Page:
Hello everyone! In honor of Independence Day (this Saturday, July 4th), Hirsh Health Sciences Library will be closed from Friday, July 3rd, through Sunday, July 5th. So make sure you get outside, grill something, and watch the fireworks!
We will see you on Monday!
Leo, Catalogue, and Lizzy are out exploring the wilderness. Are they prepared to battle it out with mosquitoes and ticks? There is only one way to find out…
June 23 marks the anniversary of two events of great cultural and political significance to the United States and, in particular, American women.
In 1960, the FDA formally approved Enovid for use as an oral contraceptive, making it the first approved birth control pill in the world. Enovid had been prescribed since 1957 as a treatment for menstrual disorders, but the FDA’s official recognition and approval of its contraceptive properties ushered in a new era of freedom and debate about reproductive rights. You can read more about the development of The Pill in Jonathan Eig’s The Birth of the Pill and about its impact on American society in America and the Pill by Elaine Tyler May; we have both in our collection.
Twelve years later, on June 23, 1972, Congress passed Title IX as part of the Education Amendments of 1972. It stated, in part that:
“No person in the United States shall, on the basis of sex, be excluded from participation in, be denied the benefits of, or be subjected to discrimination under any education program or activity receiving federal financial assistance”
By banning sex discrimination in schools, Title IX has helped to expand educational and athletic opportunities to women. For Title IX’s 40th anniversary in 2012, The National Women’s Law Center collected a series of stories to honor the breadth its impact. Perspectives come from those who grew up before Title IX, like Alexa Canady, the first African-American woman neurosurgeon, as well as after, like Shree Bose, a prodigious teenage cancer researcher.
You can find the rest of the stories at “Faces of Title IX”.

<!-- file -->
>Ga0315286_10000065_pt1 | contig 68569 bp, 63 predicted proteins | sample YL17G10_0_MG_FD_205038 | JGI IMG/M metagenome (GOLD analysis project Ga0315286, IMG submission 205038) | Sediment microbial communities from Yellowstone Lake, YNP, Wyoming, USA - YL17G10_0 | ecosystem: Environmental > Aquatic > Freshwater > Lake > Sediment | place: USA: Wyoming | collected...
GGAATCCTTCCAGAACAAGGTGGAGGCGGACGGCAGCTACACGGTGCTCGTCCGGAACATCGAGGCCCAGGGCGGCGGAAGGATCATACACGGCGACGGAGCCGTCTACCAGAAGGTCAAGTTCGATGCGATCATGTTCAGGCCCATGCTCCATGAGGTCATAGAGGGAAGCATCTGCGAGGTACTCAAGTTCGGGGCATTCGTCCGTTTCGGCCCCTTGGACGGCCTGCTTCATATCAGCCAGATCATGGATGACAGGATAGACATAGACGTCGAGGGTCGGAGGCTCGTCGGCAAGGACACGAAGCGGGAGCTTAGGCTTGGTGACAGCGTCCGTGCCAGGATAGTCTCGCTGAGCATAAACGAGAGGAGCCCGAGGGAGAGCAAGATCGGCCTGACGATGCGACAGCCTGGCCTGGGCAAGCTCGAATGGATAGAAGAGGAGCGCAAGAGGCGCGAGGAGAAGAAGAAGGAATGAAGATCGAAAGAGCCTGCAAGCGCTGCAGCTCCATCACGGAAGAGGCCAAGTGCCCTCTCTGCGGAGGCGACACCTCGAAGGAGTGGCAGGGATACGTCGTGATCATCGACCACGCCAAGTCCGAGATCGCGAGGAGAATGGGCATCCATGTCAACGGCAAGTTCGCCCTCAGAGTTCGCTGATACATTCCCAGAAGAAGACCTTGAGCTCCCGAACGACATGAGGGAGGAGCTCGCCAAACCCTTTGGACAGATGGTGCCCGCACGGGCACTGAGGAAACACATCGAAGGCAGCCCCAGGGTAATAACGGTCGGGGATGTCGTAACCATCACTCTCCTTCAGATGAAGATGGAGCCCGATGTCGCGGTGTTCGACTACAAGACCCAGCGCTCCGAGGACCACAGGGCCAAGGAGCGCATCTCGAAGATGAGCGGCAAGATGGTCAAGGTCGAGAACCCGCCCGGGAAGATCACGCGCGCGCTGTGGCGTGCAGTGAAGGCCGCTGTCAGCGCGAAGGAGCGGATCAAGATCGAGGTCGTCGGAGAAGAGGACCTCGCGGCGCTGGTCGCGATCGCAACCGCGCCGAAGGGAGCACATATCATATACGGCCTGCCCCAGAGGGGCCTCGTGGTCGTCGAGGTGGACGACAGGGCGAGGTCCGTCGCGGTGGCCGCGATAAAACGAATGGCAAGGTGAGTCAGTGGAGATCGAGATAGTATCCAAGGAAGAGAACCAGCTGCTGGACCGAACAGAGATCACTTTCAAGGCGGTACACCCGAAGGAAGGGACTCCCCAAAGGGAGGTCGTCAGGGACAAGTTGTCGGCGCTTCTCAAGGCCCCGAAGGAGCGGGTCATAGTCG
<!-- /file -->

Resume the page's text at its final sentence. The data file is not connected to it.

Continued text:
Sundown on June 17th marks the beginning of the month of Ramadan. Ramadan is the ninth month in the Islamic calendar. It is the month when the Holy Quran was revealed and is observed by Muslim around the world by fasting from sunrise to sunset. Fasting during Ramadan is one of the Five Pillars of Islam. The very young, very old, and people with medical conditions are among those who may abstain from the fast.
Given the longer days this time of year, maintaining good levels of energy throughout the day is very important, especially for hardworking students! We want to share some resources and recipes for helping you have a healthy fast:
Interested in learning more about Ramadan, visit Ramadan: a Guide to the Islamic Holy Month
Dates by Howard Walfish, creative commons license via Flickr
We’d like to welcome all of the new medical interns to the Tufts Medical Community! The library is here as a resource for you.
We have books and journals that you can check out as well as e-resources which you can retrieve using your Tufts username and password.
If you have any questions or need research help please feel free to stop by the 4th floor service desk in the Sackler building or contact us here.
June 5th-13th marks Boston Pride Week (http://www.bostonpride.org/calendar/), a weeklong celebration of the LGBTQ community. Started in 1970, this year marks the 45th anniversary of Boston Pride (http://www.bostonpride.org/about/). This year’s theme is “Wicked Proud” (gotta love it!).
Besides being one of the first cities to hold gay pride celebrations, did you know Boston is the home of the pioneering LGBTQ health centers, Fenway Health (http://fenwayhealth.org/) and the Sidney Borum Health Center (http://sidneyborum.org/)?
Learn more about Boston’s wicked awesome LGBT history at the History Project: http://www.historyproject.org/
Have a fabulous Pride week!
Image credit: http://www.bostonpride.org/theme/
We spoke too soon! It would seem that chilly weather is back for a bit. But there’s one benefit to this unwelcome temperature drop: fresh baked goods hot out of the oven are appealing again. And conveniently, there’s a holiday on June 6th that encourages enjoying just that: National Applesauce Cake Day.
Not familiar with it? Neither were we, but it seems that The Internet is. While the origins of National Applesauce Cake Day are unknown, it is agreed that June 6th is the day to celebrate it. The consensus seems to be that it’s a celebration of the humble and delicious Applesauce Cake, which was lauded as a patriotic dessert during World War I and the Depression. It could be easily made at home and was more economical than other types of cakes, since applesauce reduces the amount of butter, sugar, and eggs needed in a recipe.